Integrated Cancer Research Center Seminar

Event Details
Contact

John McDonald, PhD

Summaries

Summary Sentence: "Recurrent Fusion Genes in Ovarian Cancer" - Laising Yen, PhD - Baylor College of Medicine

Full Summary: Georgia Tech has been a leader in the development of collaborative approaches to both cancer diagnostics and therapeutics. The mission of the Integrated Cancer Research Center (ICRC) is to facilitate integration of the diversity of technological, computational, scientific and medical expertise at Georgia Tech and partner institutions in a coordinated effort to develop improved cancer diagnostics and therapeutics.

"Recurrent Fusion Genes in Ovarian Cancer"

Laising Yen, PhD
Assistant Professor
Department of Pathology & Immunology
Department of Molecular and Cellular Biology
Baylor College of Medicine

Ovarian cancer is the fifth leading cause of cancer death in women. Almost 70% of ovarian cancer deaths are due to the high-grade serous subtype, which is typically detected only after it has metastasized. Characterization of high-grade serous cancer is further complicated by the significant heterogeneity and genome instability displayed by this cancer. Using high-throughput transcriptome sequencing of seven patient samples combined with experimental validation at DNA, RNA and protein levels, we identified several cancer-specific fusion genes. Among them, CDKN2D-WDFY2 occurs at a frequency of 20% among sixty high-grade serous cancer samples but is absent in non-cancerous ovary and fallopian tube samples. This is the most frequent recombinant event identified so far in high-grade serous cancer implying a major cellular lineage in this highly heterogeneous cancer. The parental gene, CDKN2D, is a cell-cycle modulator that is also involved in DNA repair, while WDFY2 is known to modulate AKT interactions with its substrates. Transfection of cloned fusion construct led to a gain of a short WDFY2 protein isoform that is presumably under the control of the CDKN2D promoter. The expression of short WDFY2 protein in transfected cells appears to alter the PI3K/AKT pathway that is known to play a role in oncogenesis. Thus CDKN2D-WDFY2 could very well represent a major cellular lineage important for detecting and classifying heterogenous ovarian carcinomas, and could provide insight into the underlying mechanism of this deadly disease. This is critical, given that ovarian cancer kills 140,200 women worldwide each year, and few ovarian cancer-specific molecular alterations are currently available for targeting and screening.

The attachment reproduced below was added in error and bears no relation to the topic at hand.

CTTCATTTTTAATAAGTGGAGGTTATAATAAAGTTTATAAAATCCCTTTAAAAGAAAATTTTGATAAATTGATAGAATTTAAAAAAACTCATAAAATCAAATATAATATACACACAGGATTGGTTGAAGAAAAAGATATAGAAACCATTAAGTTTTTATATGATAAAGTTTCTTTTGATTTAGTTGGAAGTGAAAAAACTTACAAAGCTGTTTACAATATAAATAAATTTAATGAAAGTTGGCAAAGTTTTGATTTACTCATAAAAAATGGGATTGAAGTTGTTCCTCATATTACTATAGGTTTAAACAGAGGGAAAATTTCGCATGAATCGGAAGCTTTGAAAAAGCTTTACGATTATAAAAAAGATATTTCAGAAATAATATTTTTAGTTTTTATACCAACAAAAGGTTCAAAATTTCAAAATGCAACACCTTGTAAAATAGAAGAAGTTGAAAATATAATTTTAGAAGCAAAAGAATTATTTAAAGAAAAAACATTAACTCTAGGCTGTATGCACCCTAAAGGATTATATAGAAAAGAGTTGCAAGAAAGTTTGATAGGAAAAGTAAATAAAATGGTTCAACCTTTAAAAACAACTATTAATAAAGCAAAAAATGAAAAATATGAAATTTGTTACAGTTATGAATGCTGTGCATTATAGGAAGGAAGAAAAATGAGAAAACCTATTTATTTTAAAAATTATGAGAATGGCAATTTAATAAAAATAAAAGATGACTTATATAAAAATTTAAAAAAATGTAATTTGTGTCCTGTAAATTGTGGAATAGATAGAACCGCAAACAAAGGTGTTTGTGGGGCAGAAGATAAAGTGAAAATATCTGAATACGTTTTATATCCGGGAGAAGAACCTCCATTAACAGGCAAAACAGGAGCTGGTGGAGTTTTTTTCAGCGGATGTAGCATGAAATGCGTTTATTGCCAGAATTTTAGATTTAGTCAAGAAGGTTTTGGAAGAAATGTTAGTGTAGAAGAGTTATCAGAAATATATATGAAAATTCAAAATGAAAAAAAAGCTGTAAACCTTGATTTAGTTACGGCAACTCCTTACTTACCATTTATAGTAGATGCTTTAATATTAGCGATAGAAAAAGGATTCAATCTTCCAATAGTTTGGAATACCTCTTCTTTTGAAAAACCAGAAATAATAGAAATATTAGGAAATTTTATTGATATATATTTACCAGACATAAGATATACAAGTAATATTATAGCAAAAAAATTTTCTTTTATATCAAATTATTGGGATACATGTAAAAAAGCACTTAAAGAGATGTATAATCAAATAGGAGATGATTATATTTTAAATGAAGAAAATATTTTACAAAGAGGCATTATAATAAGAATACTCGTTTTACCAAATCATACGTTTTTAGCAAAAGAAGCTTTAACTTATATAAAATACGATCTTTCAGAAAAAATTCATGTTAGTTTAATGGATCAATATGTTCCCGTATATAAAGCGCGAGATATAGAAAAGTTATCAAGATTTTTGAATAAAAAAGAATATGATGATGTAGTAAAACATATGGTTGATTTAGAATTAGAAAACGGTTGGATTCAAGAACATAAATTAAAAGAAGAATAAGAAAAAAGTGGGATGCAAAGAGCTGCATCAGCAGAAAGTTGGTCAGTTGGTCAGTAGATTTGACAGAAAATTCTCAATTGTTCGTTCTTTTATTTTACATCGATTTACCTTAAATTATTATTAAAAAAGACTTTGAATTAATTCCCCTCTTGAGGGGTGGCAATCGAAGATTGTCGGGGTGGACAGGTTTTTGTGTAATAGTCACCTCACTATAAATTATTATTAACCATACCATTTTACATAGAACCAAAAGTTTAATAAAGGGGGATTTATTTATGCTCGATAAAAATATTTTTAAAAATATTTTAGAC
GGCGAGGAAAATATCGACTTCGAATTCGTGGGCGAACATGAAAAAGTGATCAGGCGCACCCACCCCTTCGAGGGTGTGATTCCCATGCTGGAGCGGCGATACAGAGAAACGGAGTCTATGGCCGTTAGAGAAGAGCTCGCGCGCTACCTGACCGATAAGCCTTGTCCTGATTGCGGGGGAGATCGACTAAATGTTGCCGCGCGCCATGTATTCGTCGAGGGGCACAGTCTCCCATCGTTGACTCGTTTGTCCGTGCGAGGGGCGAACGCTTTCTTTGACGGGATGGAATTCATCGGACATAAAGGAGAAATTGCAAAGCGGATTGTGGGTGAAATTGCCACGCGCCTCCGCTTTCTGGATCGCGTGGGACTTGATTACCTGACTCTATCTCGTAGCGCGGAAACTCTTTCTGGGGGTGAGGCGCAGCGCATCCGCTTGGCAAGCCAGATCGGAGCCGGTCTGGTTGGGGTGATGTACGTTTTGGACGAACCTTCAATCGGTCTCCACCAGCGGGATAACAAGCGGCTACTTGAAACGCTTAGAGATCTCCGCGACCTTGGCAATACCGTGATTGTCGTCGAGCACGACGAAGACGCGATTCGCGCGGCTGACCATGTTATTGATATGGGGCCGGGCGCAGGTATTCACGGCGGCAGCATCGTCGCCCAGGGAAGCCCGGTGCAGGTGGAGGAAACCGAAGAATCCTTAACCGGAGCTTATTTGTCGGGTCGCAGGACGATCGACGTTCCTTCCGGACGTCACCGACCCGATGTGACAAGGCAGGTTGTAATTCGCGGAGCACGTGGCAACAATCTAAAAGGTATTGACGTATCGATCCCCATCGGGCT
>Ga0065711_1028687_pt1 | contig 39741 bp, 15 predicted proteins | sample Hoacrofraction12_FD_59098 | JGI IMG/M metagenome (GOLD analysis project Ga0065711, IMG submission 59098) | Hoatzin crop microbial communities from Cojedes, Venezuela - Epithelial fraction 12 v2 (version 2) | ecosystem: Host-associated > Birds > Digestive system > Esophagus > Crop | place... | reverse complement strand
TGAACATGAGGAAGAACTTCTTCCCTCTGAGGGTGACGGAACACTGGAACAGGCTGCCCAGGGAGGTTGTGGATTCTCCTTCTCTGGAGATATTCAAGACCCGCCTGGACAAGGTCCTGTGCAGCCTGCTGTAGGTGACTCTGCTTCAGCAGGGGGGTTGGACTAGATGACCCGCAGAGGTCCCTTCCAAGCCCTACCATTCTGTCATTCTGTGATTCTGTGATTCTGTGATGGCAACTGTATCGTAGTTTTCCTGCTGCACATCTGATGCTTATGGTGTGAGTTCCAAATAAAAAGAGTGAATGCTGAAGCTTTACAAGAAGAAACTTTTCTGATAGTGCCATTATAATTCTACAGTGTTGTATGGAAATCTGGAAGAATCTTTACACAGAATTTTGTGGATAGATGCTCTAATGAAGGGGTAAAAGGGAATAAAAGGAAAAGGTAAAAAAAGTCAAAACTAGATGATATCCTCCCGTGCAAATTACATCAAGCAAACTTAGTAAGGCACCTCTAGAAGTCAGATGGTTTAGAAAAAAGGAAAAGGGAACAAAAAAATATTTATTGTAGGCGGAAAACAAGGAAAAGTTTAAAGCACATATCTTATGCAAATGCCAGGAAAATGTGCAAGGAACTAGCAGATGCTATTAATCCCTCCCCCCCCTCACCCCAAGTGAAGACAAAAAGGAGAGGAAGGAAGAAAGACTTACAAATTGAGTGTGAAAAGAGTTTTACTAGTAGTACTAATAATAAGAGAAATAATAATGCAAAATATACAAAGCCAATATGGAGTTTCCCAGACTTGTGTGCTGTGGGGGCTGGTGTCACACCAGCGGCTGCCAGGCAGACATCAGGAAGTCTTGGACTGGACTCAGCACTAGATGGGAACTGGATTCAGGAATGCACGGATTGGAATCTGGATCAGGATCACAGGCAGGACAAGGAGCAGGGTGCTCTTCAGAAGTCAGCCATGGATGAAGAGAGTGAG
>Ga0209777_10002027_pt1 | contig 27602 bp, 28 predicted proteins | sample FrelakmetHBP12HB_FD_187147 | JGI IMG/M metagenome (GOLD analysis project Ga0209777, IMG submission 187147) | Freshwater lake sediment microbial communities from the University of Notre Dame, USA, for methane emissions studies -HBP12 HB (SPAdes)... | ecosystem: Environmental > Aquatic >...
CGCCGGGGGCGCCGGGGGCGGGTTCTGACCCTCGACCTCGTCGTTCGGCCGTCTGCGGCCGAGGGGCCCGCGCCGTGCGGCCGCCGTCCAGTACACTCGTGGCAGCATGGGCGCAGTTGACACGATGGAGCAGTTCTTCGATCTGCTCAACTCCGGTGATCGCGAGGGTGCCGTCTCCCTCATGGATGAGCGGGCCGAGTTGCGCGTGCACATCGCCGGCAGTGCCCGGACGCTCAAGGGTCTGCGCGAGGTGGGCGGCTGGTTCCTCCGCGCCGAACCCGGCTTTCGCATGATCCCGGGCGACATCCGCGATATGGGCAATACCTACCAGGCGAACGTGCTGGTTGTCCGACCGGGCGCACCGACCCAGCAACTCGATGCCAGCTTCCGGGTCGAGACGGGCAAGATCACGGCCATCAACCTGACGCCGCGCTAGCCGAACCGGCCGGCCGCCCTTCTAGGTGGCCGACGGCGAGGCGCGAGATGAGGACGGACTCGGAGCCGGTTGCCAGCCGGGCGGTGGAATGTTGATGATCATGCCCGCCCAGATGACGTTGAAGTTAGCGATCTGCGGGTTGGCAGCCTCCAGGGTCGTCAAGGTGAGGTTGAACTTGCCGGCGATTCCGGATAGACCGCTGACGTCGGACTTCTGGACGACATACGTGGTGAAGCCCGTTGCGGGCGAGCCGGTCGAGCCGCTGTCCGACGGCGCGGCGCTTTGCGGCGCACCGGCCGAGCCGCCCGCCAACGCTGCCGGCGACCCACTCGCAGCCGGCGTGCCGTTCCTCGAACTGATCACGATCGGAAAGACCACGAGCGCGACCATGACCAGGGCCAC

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Additional Information

In Campus Calendar
Yes
Groups

Parker H. Petit Institute for Bioengineering and Bioscience (IBB)

Invited Audience
Undergraduate students, Faculty/Staff, Graduate students
Categories
Seminar/Lecture/Colloquium
Keywords
IBB, ICRC Seminar
Status
  • Created By: Colly Mitchell
  • Workflow Status: Published
  • Created On: Mar 18, 2014 - 5:21am
  • Last Updated: Apr 13, 2017 - 5:22pm